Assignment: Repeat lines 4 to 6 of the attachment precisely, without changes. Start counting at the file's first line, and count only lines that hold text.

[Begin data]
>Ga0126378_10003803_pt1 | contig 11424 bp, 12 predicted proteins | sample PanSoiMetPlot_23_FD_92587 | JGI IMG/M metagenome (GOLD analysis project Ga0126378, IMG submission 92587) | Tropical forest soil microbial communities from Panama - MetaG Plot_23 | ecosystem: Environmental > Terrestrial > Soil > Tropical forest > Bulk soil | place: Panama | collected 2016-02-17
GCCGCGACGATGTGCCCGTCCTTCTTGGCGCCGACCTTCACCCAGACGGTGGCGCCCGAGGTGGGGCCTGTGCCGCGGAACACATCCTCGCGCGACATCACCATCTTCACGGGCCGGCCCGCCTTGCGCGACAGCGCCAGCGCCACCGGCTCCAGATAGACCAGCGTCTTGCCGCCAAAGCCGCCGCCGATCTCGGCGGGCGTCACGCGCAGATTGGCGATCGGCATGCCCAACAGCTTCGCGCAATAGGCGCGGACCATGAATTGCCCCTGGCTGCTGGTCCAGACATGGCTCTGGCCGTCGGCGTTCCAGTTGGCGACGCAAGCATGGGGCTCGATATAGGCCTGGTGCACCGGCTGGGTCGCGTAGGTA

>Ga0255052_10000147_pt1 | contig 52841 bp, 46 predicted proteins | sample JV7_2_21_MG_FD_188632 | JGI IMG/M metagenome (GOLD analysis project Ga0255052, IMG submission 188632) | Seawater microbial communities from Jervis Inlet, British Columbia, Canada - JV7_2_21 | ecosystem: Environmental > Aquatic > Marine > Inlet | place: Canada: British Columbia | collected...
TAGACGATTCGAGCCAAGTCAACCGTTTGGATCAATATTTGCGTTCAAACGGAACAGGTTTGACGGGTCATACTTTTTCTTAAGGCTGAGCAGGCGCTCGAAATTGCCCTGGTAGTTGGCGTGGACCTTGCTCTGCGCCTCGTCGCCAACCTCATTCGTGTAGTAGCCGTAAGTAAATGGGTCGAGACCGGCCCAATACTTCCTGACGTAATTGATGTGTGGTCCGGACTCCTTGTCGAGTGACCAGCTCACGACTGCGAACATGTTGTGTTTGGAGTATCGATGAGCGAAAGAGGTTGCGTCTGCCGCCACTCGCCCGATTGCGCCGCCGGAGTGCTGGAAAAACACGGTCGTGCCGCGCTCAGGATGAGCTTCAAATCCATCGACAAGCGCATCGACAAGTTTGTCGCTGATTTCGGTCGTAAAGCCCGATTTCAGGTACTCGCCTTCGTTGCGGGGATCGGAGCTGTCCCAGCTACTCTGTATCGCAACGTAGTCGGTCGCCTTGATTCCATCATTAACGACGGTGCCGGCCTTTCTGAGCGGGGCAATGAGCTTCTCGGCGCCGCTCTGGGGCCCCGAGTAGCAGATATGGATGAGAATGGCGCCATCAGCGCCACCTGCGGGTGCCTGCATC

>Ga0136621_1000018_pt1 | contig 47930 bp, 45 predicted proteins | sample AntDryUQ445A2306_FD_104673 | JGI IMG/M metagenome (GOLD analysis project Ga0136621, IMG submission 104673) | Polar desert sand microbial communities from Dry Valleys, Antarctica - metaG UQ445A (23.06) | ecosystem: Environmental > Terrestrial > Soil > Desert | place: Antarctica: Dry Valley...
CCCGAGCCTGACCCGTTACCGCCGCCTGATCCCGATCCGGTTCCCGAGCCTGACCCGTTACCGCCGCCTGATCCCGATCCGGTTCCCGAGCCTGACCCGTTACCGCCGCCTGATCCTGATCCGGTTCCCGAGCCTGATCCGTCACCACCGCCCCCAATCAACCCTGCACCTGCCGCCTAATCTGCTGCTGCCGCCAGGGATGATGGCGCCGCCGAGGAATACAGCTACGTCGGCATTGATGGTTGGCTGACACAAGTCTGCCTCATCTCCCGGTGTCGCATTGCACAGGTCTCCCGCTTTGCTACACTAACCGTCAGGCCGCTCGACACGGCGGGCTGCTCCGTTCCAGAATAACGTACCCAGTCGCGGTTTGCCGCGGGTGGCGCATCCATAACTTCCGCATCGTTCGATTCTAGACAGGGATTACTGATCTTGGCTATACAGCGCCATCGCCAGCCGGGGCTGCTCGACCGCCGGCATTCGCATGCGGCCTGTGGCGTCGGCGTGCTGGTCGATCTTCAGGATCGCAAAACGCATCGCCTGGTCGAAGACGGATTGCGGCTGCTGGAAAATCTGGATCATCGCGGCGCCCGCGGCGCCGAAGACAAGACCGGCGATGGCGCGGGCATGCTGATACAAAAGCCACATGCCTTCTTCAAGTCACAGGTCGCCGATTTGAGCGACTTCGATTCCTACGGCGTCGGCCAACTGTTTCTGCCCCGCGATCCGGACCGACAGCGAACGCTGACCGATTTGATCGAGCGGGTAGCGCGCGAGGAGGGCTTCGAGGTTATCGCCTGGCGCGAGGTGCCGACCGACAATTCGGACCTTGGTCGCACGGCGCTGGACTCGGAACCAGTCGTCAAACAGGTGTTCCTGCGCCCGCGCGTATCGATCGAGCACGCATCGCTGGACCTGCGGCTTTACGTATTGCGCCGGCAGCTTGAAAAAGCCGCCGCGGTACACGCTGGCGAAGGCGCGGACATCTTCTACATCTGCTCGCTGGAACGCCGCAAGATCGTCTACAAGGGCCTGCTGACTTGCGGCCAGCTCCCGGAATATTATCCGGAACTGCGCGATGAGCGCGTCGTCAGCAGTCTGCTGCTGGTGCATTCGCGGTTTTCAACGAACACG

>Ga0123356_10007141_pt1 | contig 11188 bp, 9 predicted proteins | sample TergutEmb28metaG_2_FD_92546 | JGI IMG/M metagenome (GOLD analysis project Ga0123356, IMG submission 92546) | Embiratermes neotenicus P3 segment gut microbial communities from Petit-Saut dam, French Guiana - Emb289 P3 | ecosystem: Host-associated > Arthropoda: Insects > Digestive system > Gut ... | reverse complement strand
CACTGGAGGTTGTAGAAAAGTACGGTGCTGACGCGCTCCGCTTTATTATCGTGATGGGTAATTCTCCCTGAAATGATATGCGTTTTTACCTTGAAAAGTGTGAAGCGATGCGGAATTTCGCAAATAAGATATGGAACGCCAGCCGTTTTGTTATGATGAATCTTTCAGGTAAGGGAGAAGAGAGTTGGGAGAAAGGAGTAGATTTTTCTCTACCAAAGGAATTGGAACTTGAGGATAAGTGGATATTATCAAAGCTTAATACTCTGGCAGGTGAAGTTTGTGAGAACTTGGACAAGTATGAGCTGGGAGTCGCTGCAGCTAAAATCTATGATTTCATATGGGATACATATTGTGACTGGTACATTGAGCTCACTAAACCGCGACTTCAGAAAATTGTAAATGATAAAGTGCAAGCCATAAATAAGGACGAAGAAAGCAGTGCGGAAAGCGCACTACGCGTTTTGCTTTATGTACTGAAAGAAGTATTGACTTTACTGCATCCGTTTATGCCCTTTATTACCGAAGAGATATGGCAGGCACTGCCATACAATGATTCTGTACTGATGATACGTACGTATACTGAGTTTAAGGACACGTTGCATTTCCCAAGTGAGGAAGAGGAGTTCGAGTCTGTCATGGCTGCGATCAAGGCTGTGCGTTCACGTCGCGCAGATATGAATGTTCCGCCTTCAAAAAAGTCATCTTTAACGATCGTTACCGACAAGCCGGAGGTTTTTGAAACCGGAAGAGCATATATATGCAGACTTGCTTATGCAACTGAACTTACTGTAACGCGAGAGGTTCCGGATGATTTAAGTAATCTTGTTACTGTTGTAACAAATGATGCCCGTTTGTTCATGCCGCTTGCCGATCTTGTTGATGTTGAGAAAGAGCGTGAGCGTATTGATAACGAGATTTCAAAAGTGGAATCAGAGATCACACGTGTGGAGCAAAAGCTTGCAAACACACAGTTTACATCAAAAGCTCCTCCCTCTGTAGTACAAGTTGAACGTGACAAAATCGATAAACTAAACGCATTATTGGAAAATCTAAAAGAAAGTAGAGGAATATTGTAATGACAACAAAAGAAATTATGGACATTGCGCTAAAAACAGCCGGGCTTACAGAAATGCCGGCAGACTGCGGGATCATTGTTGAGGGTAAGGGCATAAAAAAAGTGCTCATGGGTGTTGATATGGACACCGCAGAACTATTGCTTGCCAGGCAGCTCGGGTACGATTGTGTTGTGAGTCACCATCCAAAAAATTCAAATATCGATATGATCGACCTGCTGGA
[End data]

TAGACGATTCGAGCCAAGTCAACCGTTTGGATCAATATTTGCGTTCAAACGGAACAGGTTTGACGGGTCATACTTTTTCTTAAGGCTGAGCAGGCGCTCGAAATTGCCCTGGTAGTTGGCGTGGACCTTGCTCTGCGCCTCGTCGCCAACCTCATTCGTGTAGTAGCCGTAAGTAAATGGGTCGAGACCGGCCCAATACTTCCTGACGTAATTGATGTGTGGTCCGGACTCCTTGTCGAGTGACCAGCTCACGACTGCGAACATGTTGTGTTTGGAGTATCGATGAGCGAAAGAGGTTGCGTCTGCCGCCACTCGCCCGATTGCGCCGCCGGAGTGCTGGAAAAACACGGTCGTGCCGCGCTCAGGATGAGCTTCAAATCCATCGACAAGCGCATCGACAAGTTTGTCGCTGATTTCGGTCGTAAAGCCCGATTTCAGGTACTCGCCTTCGTTGCGGGGATCGGAGCTGTCCCAGCTACTCTGTATCGCAACGTAGTCGGTCGCCTTGATTCCATCATTAACGACGGTGCCGGCCTTTCTGAGCGGGGCAATGAGCTTCTCGGCGCCGCTCTGGGGCCCCGAGTAGCAGATATGGATGAGAATGGCGCCATCAGCGCCACCTGCGGGTGCCTGCATC

>Ga0136621_1000018_pt1 | contig 47930 bp, 45 predicted proteins | sample AntDryUQ445A2306_FD_104673 | JGI IMG/M metagenome (GOLD analysis project Ga0136621, IMG submission 104673) | Polar desert sand microbial communities from Dry Valleys, Antarctica - metaG UQ445A (23.06) | ecosystem: Environmental > Terrestrial > Soil > Desert | place: Antarctica: Dry Valley...
CCCGAGCCTGACCCGTTACCGCCGCCTGATCCCGATCCGGTTCCCGAGCCTGACCCGTTACCGCCGCCTGATCCCGATCCGGTTCCCGAGCCTGACCCGTTACCGCCGCCTGATCCTGATCCGGTTCCCGAGCCTGATCCGTCACCACCGCCCCCAATCAACCCTGCACCTGCCGCCTAATCTGCTGCTGCCGCCAGGGATGATGGCGCCGCCGAGGAATACAGCTACGTCGGCATTGATGGTTGGCTGACACAAGTCTGCCTCATCTCCCGGTGTCGCATTGCACAGGTCTCCCGCTTTGCTACACTAACCGTCAGGCCGCTCGACACGGCGGGCTGCTCCGTTCCAGAATAACGTACCCAGTCGCGGTTTGCCGCGGGTGGCGCATCCATAACTTCCGCATCGTTCGATTCTAGACAGGGATTACTGATCTTGGCTATACAGCGCCATCGCCAGCCGGGGCTGCTCGACCGCCGGCATTCGCATGCGGCCTGTGGCGTCGGCGTGCTGGTCGATCTTCAGGATCGCAAAACGCATCGCCTGGTCGAAGACGGATTGCGGCTGCTGGAAAATCTGGATCATCGCGGCGCCCGCGGCGCCGAAGACAAGACCGGCGATGGCGCGGGCATGCTGATACAAAAGCCACATGCCTTCTTCAAGTCACAGGTCGCCGATTTGAGCGACTTCGATTCCTACGGCGTCGGCCAACTGTTTCTGCCCCGCGATCCGGACCGACAGCGAACGCTGACCGATTTGATCGAGCGGGTAGCGCGCGAGGAGGGCTTCGAGGTTATCGCCTGGCGCGAGGTGCCGACCGACAATTCGGACCTTGGTCGCACGGCGCTGGACTCGGAACCAGTCGTCAAACAGGTGTTCCTGCGCCCGCGCGTATCGATCGAGCACGCATCGCTGGACCTGCGGCTTTACGTATTGCGCCGGCAGCTTGAAAAAGCCGCCGCGGTACACGCTGGCGAAGGCGCGGACATCTTCTACATCTGCTCGCTGGAACGCCGCAAGATCGTCTACAAGGGCCTGCTGACTTGCGGCCAGCTCCCGGAATATTATCCGGAACTGCGCGATGAGCGCGTCGTCAGCAGTCTGCTGCTGGTGCATTCGCGGTTTTCAACGAACACG